Ocean Colour Scene in The Olympia Theatre, Dublin, on Wednesday 12th December 2018
What is it about that particular aspect of the human condition – that need to engage in unhealthy repetitive behaviour? It’s a fear of change, in ourselves and others, the cold comfort of the familiar. It’s deep-rooted guilt of leaving people and the past behind, or even of losing sight of the people we once were. It’s the spiritual core becoming overpowered by the fervour of the zealot; the burden of deep belief – a terminal case headed for the beacon of Lourdes. At its heart, though, it’s something that’s born from profound love – Joe DiMaggio for twenty years delivering roses thrice weekly to Marilyn Monroe’s grave.
Like fuck it is, I hear you say. This is nothing more than a drink-fuelled custom – a communal seasonal ritual. It’s…it’s tradition, by Christ! It’s all of these things, I tell myself, as I shuffle miserably past the stewards and take up my usual position amongst the horde at the now customary Ocean Colour Scene Christmas shitfest.
The default expectation for these seasonal shows must now be set to low, and this is hard won advice, brothers and sisters of Britpop nostalgia. The Olympia is predictably packed, though, and there it is, that familiar opening riff of The Riverboat Song. As dependable an opener as ever – just ask Chris Evans. Anyway, let’s talk about dependable. Oscar Harrison…a solid drummer. He was absent on their last visit and that void was unmistakable. Steve Craddock…long-time Paul Weller foil and latter day addition to The Specials, Craddock is the ultimate dependable sideman. And a fucking good guitar player.
What’s apparent each and every time they play, though, is that Ocean Colour Scene don’t need to try, nor do they. The band frequently cuts out to let the crowd sing, because these nights ultimately belong to the crowd. Simon Fowler straps an acoustic guitar on for Profit In Peace, Craddock inexplicably utters “Shabba” into the mic at one point, and the house lights are turned up full for each chorus as the crowd roars it back to the stage. The audience does the heavy lifting, here and throughout.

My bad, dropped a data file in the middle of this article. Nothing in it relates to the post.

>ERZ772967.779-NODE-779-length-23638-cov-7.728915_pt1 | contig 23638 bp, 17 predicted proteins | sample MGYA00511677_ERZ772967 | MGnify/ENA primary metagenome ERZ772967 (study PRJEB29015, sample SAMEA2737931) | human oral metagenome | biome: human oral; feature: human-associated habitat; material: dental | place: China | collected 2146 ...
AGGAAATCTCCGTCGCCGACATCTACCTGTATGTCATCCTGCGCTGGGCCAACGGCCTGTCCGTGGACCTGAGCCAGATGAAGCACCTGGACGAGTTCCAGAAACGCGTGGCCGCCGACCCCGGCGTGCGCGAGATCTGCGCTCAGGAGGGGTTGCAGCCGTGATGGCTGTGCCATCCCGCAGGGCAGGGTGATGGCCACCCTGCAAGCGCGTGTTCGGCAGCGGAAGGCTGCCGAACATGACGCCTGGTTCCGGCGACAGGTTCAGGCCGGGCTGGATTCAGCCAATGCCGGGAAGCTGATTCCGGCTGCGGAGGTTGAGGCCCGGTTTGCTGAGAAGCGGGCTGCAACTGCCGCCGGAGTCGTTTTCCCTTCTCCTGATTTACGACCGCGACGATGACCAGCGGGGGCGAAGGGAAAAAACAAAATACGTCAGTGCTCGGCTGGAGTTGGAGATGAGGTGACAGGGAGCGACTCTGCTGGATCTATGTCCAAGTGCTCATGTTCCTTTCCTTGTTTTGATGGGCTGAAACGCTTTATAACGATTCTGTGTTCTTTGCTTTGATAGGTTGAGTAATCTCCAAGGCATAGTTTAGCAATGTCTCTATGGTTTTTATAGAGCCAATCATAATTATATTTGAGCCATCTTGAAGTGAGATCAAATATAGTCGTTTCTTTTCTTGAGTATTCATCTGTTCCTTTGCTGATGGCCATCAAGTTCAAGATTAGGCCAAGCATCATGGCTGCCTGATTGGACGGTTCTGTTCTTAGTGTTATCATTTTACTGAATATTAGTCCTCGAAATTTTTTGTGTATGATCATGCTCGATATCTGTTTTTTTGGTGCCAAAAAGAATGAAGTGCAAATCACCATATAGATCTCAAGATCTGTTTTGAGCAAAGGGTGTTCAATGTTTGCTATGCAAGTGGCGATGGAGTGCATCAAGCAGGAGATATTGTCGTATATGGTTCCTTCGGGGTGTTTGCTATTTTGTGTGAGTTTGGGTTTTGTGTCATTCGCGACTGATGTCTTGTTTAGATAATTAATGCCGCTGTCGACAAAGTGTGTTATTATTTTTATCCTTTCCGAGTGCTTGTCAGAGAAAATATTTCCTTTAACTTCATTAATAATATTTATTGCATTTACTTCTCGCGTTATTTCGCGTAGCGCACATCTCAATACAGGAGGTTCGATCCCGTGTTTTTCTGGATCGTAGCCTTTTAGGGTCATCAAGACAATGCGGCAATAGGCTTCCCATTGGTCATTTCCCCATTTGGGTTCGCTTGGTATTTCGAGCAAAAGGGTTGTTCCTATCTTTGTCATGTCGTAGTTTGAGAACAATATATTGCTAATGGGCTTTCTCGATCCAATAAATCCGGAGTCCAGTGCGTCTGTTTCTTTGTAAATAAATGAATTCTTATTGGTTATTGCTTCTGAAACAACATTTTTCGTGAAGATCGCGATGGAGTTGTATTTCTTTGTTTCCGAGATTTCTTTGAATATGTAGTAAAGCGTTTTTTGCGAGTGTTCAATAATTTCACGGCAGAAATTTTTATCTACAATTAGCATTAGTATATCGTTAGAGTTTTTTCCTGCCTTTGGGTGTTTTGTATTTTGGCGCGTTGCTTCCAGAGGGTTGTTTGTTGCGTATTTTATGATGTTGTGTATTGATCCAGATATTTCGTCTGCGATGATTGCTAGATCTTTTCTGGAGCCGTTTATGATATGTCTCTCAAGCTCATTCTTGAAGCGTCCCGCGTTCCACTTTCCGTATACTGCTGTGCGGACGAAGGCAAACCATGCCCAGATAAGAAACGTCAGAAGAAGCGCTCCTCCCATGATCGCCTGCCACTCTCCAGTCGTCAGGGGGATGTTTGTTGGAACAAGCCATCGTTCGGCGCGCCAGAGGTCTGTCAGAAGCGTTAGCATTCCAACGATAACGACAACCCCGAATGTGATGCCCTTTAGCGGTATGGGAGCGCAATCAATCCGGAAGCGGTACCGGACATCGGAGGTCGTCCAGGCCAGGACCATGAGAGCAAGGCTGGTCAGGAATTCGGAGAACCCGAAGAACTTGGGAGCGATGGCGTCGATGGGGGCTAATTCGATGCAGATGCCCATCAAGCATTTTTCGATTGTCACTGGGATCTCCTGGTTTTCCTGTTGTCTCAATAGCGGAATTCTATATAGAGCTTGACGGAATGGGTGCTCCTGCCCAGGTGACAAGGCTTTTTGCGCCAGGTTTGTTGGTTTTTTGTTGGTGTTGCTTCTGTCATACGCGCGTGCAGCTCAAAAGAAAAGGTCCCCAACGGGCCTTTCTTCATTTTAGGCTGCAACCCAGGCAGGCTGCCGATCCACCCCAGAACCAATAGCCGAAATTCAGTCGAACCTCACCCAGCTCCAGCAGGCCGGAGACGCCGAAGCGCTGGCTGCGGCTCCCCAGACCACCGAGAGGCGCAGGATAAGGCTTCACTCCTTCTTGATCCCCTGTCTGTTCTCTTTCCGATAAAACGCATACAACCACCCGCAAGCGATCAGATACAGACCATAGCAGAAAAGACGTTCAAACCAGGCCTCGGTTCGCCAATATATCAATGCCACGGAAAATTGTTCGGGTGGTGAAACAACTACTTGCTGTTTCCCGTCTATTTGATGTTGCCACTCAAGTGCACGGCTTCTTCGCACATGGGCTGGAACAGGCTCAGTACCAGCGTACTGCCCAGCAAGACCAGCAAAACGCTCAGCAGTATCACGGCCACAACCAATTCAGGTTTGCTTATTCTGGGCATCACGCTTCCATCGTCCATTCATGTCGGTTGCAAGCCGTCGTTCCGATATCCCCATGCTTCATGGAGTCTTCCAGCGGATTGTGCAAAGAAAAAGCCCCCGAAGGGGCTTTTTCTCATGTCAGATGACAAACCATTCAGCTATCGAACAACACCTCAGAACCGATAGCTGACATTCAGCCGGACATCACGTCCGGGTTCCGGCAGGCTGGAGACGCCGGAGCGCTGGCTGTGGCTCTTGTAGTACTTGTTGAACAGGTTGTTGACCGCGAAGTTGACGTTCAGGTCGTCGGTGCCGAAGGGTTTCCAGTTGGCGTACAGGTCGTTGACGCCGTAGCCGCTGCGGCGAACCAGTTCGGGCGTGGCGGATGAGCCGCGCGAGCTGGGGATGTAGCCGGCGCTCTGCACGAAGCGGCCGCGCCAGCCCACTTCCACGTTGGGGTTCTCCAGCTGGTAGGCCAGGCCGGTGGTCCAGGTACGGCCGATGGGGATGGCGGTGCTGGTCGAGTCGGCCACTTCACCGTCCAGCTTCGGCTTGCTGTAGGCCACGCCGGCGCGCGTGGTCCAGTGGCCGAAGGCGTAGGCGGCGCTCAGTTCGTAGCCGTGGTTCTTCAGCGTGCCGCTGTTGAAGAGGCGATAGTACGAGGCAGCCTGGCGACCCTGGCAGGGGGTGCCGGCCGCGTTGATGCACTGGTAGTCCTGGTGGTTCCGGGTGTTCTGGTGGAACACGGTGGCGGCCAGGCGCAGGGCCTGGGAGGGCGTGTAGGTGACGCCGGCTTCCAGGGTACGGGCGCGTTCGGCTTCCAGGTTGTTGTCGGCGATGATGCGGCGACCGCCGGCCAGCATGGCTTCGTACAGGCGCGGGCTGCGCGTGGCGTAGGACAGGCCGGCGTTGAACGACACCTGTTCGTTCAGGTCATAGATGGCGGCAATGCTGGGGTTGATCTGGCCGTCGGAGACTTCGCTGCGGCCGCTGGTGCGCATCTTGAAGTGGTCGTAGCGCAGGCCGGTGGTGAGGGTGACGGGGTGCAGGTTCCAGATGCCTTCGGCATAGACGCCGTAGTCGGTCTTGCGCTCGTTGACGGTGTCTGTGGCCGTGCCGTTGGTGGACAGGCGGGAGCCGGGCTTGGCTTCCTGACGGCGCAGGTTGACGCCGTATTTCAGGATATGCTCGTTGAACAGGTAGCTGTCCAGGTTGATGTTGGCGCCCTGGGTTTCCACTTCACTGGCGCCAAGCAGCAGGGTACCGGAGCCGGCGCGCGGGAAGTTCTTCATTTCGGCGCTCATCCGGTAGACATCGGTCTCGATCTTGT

The band released a new four track EP last month, and two new numbers get an airing. The less said about the calypso-tinged Be With You, the better. Simon Fowler queues up Better Day with a sobering synopsis, “a song about a little band from Birmingham that started thirty years ago.” Thirty years, Jesus, where does it go? Unsurprisingly anyway, and despite an early noughties surprise highlight of Up On The Downside courtesy of Craddock’s harmonics, it’s the usual mid to late nineties stuff that gets things going – The Circle, Travellers Tune, Hundred Mile High City, The Day We Caught The Train, of course.
What can you say? At the end of the day, this is pure pish. If a flunky with a feathered haircut came out in place of the band, planted a CD player on the stage and mic’ed up his own Best of OCS megamix, it would go down as well as your average OCS gig. No-one gives a fuck – not the band, not the crowd. Everyone’s making money, everyone’s getting full, and everyone’s going home satisfied (full).
A simple epiphany, then, as I exit The Olympia – no matter how many bad gigs they play; no matter how much bad music they make; no matter how much longer they break my heart with their persistence, I will never stop loving Ocean Colour Scene. They are the Fredo to my Michael Corleone, the Terry Duckworth to my Vera, the Lenny to my George. Next time I will return (we all will). Next time they will be better (they won’t). Next time, things will be different (happy Christmas).